Wednesday, 22 August 2012

folk tales, peeling walls, and wolves in nighties.

The last few days...

I've been enjoying the (temporary) solitude of my new studio. Wandering the halls like a cat, poking my whiskers into each corner...

down each hallway...

into unexplored rooms.

Finding walls which remind me of Pompeii,

or of lichen on the granite tors of Dartmoor.

Landscapes of the imagination.  Full of mystery, of story.

I ordered this book on a lark.  "Thistle & Thyme" by Sorche Nic Leodhas (1898-1969) an American librarian and storyteller of Scots descent who retells Scottish folk tales in a delightfully playful way, capturing the cadence of the language, and the wit and imagination of the folk who first told these wonderful tales.

As I was reading one of the stories to my boys, I slipped quickly and unwittingly into my Grandfather's heavy Scottish brogue.  The author has captured the music of the language beautifully.

These stories take place in a wilderness and landscape which I'm craving in soul-deep way.  An ache and a whispering song in my bones.

For now, though, there is no shortage of outdoors.  A rare wood fire on the top of a hill with the shadowy bulk of the Alps and an incoming lightning storm in the distance.  Returning home that night with the smell of woodsmoke in our hair.

Meandering back to the studio...and my first studio purchase - a kettle for the makeshift tea kitchen.

Everything sorted, painting has begun.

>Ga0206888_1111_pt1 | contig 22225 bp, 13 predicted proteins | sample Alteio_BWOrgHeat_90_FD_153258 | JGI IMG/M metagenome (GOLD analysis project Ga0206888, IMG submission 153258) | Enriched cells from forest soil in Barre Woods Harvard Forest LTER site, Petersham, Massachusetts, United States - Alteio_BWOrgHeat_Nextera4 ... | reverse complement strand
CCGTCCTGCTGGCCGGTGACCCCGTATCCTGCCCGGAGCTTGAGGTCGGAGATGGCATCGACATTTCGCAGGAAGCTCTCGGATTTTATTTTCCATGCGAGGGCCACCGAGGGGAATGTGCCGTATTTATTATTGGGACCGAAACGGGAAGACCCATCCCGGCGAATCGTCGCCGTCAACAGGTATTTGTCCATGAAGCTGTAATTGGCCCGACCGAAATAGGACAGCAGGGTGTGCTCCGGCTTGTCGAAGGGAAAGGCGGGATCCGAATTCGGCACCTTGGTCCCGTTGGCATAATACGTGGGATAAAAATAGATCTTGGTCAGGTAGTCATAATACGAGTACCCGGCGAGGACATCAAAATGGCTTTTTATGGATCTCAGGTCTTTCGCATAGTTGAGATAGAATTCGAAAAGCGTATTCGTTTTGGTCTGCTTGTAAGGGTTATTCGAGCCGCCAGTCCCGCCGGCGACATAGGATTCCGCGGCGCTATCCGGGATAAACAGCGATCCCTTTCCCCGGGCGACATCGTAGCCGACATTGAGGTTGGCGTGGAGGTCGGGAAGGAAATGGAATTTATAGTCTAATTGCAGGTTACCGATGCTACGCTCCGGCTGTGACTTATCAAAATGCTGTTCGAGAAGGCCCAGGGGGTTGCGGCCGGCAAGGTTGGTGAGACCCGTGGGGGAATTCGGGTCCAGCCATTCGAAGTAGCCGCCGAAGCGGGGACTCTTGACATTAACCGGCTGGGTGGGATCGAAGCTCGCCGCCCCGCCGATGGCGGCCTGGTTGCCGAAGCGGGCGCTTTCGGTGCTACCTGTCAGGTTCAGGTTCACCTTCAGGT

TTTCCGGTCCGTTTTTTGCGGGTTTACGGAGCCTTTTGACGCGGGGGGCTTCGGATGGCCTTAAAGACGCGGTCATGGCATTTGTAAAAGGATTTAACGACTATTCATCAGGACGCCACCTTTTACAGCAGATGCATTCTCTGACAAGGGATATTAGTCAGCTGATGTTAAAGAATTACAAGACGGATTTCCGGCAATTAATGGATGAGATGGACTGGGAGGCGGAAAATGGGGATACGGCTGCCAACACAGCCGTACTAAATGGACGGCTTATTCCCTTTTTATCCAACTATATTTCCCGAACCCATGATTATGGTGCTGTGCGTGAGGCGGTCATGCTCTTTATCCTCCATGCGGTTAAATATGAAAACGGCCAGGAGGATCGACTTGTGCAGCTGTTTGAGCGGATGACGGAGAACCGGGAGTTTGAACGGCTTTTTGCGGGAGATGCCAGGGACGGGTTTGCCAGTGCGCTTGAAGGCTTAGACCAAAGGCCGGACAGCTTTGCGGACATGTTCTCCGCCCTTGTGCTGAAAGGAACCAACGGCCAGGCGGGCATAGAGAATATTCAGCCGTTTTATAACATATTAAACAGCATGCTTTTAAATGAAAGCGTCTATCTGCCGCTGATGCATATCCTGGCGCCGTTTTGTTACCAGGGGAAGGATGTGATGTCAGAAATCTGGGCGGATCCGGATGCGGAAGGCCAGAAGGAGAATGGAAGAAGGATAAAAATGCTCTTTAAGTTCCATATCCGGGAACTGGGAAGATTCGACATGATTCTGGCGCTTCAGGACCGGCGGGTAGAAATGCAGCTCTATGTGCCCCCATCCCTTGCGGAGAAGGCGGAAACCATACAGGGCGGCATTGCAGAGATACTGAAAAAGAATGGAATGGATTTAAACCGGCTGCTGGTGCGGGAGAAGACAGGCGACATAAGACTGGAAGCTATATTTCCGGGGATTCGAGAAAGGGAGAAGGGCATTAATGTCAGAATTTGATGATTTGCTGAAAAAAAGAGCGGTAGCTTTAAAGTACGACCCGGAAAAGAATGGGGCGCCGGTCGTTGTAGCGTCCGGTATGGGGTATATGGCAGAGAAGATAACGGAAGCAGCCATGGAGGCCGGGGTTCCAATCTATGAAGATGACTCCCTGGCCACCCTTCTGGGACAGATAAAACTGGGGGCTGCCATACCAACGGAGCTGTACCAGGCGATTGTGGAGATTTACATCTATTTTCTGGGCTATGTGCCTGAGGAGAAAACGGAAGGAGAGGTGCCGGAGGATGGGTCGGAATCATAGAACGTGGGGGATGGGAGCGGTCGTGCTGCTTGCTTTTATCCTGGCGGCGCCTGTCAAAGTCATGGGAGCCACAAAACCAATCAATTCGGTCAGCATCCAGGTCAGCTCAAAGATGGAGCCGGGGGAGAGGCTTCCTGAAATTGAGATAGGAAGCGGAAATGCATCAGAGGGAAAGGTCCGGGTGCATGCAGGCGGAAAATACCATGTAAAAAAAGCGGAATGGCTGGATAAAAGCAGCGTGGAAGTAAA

The studio desk.  View out the window.  Green idyl to the right; non-stop traffic to the left.  So it is.  (The key ring one of Ren's lovely leather creations from her shop Fairysteps.)

Meandering back to stories.
As I was organizing, I came across this doodle in a sketchbook. Wolves in nighties.
Guess I was kind of wondering what they do when they're not, you know, eating grannies...

Just adding it in the name of silliness.

Think I'd better stop now.

Saturday, 4 August 2012

the old and new in a house with antlers on it

The path to my new studio
lined with old, soul-feeding trees.

The house, ca.1850, where the forester for the Perlacher Forst once lived, complete with wooden shutters and antlers.  My new studio waits behind the top left window.  

At the edge of town in the Fasangarten.  Where the pheasants used to roam.

I adore old houses.  Their secrets.  Their twists and turns.  Each flake of paint a fragment of forgotten memory.  


Doors within doors.

The old green walls of my room.

A neutral, new white after a few hours.  

Old window clasp.

Apples just out of reach.

The spider who kept a careful eye on my paint roller.

The floors.  Wide beams with hand-hewn flooring nails.

Beautiful collages made of the remnants of old newspapers that had been pasted to the floor years and years ago. 

Stairs that twist up to an attic.

A room to store paintings.  And to talk with ghosts.  

A new phase in an old-souled house.